Experiencing the world
UD panelists share insights into international experience
9:53 a.m., Nov. 15, 2012--When Brian Jordan returned to the United States after spending two years in Bulgaria as a Peace Corps volunteer, he had to remember to nod when he meant yes and shake his head for no. The gestures, which have opposite meanings to Americans and Bulgarians, continue to remind him about the cultural and communication differences between his host and home countries.
Jordan, who received a bachelor’s degree from the University of Delaware in 2003, returned to campus on Tuesday, Nov. 13, to lend his expertise to a panel discussion on international careers. Now an attorney, he was joined by Tanya Kang of the Institute for Global Studies, Robin Marks of the Career Services Center, Stephen Mangat from the Office of Alumni Relations, and Justin Deleon, a doctoral student in the Department of Political Science and International Relations.
Costa Rican conservation
Fashion and Fulbright
Kang taught English for a year through the Japan Exchange and Teaching (JET) Program. She shared information from the American Institute for Foreign Study and emphasized the many benefits of overseas assignments, including improved cognitive and interpersonal skills and an increased tolerance for ambiguity and diversity.
“It’s important to reflect on the experience afterwards to identify how it strengthened your skills and changed your perspective so that you can market yourself to employers,” she said.
Mangat spent two years in the Peace Corps teaching in Romania after he graduated from UD in 2004. He described the experience as transformative, helping him to appreciate everything he has here in the U.S.
“I learned skills way beyond teaching,” he said, “including self-reliance and the ability to adapt to another culture. It was the best decision I’ve ever made.”
Jordan’s experience in Bulgaria played into his decision to pursue a career in law. “The Peace Corps is what got me into law school,” he said. “It provided me with the motivation as well as a better resume. My idealism was fostered by the Peace Corps, and I was able to bring that back and apply it to the law.”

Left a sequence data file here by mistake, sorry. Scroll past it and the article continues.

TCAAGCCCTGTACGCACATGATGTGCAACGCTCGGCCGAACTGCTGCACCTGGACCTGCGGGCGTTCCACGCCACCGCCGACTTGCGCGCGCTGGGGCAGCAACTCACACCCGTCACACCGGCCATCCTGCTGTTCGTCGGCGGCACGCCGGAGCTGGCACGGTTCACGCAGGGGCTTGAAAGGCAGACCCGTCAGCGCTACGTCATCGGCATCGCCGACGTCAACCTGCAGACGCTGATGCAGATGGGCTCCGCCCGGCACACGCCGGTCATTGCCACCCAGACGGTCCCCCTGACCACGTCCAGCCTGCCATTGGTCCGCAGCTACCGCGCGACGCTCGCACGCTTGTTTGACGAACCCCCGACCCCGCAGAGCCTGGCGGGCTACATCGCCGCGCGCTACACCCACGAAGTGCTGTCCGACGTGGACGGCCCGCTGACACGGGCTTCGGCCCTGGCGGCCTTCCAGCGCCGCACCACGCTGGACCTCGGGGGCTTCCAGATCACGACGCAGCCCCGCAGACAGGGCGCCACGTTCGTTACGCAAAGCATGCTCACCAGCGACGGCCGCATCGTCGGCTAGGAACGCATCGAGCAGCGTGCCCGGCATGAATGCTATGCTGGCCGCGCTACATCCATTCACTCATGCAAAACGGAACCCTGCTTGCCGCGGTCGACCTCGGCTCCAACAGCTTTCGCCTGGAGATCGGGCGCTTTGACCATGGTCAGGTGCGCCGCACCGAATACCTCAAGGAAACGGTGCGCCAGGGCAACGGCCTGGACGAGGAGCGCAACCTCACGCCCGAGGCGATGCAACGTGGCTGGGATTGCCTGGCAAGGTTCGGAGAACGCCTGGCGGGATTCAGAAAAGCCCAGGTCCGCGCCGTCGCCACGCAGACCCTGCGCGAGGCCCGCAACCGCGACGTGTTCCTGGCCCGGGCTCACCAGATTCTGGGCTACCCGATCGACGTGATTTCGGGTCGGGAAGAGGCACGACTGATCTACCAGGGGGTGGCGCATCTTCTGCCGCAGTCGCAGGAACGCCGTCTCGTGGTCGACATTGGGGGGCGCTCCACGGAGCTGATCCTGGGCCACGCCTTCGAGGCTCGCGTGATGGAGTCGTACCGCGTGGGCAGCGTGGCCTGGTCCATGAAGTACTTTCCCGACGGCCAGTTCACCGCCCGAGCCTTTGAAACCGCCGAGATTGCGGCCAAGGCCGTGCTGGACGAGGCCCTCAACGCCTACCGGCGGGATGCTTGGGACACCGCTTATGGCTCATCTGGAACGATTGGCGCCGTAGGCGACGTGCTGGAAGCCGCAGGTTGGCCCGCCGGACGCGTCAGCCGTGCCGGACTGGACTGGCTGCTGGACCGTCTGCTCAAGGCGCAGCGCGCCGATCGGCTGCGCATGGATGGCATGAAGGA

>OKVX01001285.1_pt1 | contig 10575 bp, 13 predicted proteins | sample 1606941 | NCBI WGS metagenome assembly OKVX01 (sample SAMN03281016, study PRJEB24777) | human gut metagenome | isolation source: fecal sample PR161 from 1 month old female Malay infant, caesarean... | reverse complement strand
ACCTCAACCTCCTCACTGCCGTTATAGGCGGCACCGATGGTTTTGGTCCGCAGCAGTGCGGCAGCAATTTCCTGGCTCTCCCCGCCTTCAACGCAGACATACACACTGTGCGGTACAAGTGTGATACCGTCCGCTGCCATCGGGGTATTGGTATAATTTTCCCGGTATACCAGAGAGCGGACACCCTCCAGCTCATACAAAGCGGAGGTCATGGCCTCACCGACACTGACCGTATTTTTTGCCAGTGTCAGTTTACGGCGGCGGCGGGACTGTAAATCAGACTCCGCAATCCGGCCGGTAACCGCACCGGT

DeLeon has done service work in a number of countries including Thailand, Uganda and Northern Ireland. With a strong commitment to eradicating prejudice, conflict and poverty, he emphasized that students should think carefully about what their passions are when they choose to go abroad.
“I got into international work because I had really strong commitments,” he said. “Know what your commitments are and then put yourself in a position that will let you move in that direction.”
Marks introduced attendees to a new service called Passport Careers, offered by UD’s Career Services Center. The website provides a number of resources, including information about studying and working abroad, work permits, job opportunities, and handling cultural differences during job searches. Students can log in to the site from the Blue Hen Careers portal.
Marks emphasized the importance of networking and informational interviewing, which involves talking with people who are currently working in the field to gain a better understanding of an occupation or industry and to build a network of contacts in that field.
Other advice from the panel? Be resourceful, use your UD contacts, and, above all, don’t be afraid to go.
International Education Week
The panel discussion was part of International Education Week (IEW), an annual celebration of international programs that was started by the U.S. Department of State and the Department of Education. IEW is observed across the United States and in more than 100 countries. The slate of activities at UD included films, lectures, galleries, ethnic foods, and an international fashion and talent show.
IEW at UD is a collaboration between the Office of Residence Life, the English Language Institute, the Confucius Institute and the Institute for Global Studies, with additional contributions from other offices and departments throughout campus. It is being held from Nov. 12–16.
Article by Diane Kukich
Photos by Jake Schwarzinger